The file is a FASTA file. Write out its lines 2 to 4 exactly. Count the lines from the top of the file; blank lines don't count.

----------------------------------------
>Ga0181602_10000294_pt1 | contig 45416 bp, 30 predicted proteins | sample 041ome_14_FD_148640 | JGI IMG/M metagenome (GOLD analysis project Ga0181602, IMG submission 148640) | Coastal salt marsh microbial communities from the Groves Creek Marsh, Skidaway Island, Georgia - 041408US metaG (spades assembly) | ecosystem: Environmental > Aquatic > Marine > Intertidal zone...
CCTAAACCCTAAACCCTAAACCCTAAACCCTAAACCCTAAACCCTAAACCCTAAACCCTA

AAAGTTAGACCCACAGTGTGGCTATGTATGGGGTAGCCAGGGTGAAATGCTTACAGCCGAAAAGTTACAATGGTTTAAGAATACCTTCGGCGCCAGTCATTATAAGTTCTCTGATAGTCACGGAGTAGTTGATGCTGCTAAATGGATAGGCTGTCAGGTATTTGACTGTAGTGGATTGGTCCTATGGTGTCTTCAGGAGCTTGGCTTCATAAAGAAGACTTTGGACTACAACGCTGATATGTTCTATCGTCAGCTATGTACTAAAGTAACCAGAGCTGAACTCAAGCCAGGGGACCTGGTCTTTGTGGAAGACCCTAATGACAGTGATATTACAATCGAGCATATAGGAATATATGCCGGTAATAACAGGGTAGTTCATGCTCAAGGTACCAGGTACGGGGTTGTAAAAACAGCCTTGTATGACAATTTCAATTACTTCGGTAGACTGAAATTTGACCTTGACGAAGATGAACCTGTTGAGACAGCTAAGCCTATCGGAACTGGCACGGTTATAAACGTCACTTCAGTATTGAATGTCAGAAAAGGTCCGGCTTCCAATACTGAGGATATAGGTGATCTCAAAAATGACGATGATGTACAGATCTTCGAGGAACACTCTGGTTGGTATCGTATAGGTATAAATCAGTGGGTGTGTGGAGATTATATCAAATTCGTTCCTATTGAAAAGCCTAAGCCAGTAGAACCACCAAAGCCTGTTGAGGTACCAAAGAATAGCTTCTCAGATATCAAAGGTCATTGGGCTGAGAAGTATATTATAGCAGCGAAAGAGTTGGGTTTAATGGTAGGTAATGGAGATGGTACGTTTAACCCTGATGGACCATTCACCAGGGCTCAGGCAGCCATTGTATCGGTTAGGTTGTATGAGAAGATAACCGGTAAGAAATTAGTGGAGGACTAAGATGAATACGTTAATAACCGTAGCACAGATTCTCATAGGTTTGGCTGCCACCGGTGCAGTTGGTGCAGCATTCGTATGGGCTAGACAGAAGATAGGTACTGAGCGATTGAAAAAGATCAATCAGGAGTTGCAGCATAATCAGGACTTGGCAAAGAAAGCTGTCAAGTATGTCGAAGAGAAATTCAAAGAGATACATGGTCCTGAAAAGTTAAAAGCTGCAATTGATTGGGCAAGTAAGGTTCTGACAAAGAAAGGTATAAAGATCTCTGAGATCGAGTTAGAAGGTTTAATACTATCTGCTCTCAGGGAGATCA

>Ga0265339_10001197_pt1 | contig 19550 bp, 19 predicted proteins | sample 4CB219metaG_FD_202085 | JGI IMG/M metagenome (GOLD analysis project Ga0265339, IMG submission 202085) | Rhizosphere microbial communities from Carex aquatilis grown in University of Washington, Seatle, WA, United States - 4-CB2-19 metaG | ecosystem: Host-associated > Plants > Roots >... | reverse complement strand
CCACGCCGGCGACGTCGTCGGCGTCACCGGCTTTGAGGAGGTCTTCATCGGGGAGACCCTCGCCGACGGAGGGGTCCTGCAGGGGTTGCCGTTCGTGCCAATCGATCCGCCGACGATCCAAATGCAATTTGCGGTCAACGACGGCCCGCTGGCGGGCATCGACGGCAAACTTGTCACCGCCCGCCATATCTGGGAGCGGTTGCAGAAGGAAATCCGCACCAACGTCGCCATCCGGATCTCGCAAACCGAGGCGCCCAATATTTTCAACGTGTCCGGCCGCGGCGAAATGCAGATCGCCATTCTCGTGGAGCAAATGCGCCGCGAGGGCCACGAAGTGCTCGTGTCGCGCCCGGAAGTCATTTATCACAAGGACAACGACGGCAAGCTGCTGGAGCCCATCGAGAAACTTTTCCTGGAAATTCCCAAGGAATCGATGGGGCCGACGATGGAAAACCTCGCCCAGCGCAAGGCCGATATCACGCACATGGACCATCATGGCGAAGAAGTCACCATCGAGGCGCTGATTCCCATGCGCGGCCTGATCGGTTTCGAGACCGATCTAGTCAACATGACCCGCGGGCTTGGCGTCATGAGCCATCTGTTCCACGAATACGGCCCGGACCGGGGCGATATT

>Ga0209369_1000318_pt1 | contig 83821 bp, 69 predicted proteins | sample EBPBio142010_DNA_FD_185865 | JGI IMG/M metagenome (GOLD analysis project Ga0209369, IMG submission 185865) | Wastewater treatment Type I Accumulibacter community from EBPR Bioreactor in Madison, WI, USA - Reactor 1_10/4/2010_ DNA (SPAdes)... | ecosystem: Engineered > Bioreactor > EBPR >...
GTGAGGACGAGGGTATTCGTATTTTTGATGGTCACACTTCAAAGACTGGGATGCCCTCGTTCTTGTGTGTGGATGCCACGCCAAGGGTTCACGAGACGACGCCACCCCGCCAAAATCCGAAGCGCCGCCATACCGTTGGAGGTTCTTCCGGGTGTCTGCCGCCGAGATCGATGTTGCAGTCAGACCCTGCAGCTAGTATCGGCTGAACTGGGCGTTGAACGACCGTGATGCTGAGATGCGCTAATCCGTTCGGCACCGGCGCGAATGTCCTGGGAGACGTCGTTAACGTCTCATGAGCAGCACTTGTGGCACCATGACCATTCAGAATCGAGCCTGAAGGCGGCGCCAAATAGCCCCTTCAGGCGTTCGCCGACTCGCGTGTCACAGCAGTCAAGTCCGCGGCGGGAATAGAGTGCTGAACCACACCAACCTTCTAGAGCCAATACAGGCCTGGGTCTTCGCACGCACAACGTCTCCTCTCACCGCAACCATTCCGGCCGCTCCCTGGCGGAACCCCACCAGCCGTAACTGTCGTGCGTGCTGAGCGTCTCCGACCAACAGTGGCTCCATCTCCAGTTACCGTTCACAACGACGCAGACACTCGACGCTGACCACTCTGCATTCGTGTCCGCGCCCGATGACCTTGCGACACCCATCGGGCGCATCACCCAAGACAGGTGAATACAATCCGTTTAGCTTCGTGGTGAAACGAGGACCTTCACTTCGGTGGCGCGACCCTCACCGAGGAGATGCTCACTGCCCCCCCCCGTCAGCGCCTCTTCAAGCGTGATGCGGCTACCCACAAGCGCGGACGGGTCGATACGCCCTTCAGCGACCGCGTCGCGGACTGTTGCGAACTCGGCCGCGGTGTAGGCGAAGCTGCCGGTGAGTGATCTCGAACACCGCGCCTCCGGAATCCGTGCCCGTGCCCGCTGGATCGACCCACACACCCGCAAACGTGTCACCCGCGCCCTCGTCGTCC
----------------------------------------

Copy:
CCTAAACCCTAAACCCTAAACCCTAAACCCTAAACCCTAAACCCTAAACCCTAAACCCTA

AAAGTTAGACCCACAGTGTGGCTATGTATGGGGTAGCCAGGGTGAAATGCTTACAGCCGAAAAGTTACAATGGTTTAAGAATACCTTCGGCGCCAGTCATTATAAGTTCTCTGATAGTCACGGAGTAGTTGATGCTGCTAAATGGATAGGCTGTCAGGTATTTGACTGTAGTGGATTGGTCCTATGGTGTCTTCAGGAGCTTGGCTTCATAAAGAAGACTTTGGACTACAACGCTGATATGTTCTATCGTCAGCTATGTACTAAAGTAACCAGAGCTGAACTCAAGCCAGGGGACCTGGTCTTTGTGGAAGACCCTAATGACAGTGATATTACAATCGAGCATATAGGAATATATGCCGGTAATAACAGGGTAGTTCATGCTCAAGGTACCAGGTACGGGGTTGTAAAAACAGCCTTGTATGACAATTTCAATTACTTCGGTAGACTGAAATTTGACCTTGACGAAGATGAACCTGTTGAGACAGCTAAGCCTATCGGAACTGGCACGGTTATAAACGTCACTTCAGTATTGAATGTCAGAAAAGGTCCGGCTTCCAATACTGAGGATATAGGTGATCTCAAAAATGACGATGATGTACAGATCTTCGAGGAACACTCTGGTTGGTATCGTATAGGTATAAATCAGTGGGTGTGTGGAGATTATATCAAATTCGTTCCTATTGAAAAGCCTAAGCCAGTAGAACCACCAAAGCCTGTTGAGGTACCAAAGAATAGCTTCTCAGATATCAAAGGTCATTGGGCTGAGAAGTATATTATAGCAGCGAAAGAGTTGGGTTTAATGGTAGGTAATGGAGATGGTACGTTTAACCCTGATGGACCATTCACCAGGGCTCAGGCAGCCATTGTATCGGTTAGGTTGTATGAGAAGATAACCGGTAAGAAATTAGTGGAGGACTAAGATGAATACGTTAATAACCGTAGCACAGATTCTCATAGGTTTGGCTGCCACCGGTGCAGTTGGTGCAGCATTCGTATGGGCTAGACAGAAGATAGGTACTGAGCGATTGAAAAAGATCAATCAGGAGTTGCAGCATAATCAGGACTTGGCAAAGAAAGCTGTCAAGTATGTCGAAGAGAAATTCAAAGAGATACATGGTCCTGAAAAGTTAAAAGCTGCAATTGATTGGGCAAGTAAGGTTCTGACAAAGAAAGGTATAAAGATCTCTGAGATCGAGTTAGAAGGTTTAATACTATCTGCTCTCAGGGAGATCA

>Ga0265339_10001197_pt1 | contig 19550 bp, 19 predicted proteins | sample 4CB219metaG_FD_202085 | JGI IMG/M metagenome (GOLD analysis project Ga0265339, IMG submission 202085) | Rhizosphere microbial communities from Carex aquatilis grown in University of Washington, Seatle, WA, United States - 4-CB2-19 metaG | ecosystem: Host-associated > Plants > Roots >... | reverse complement strand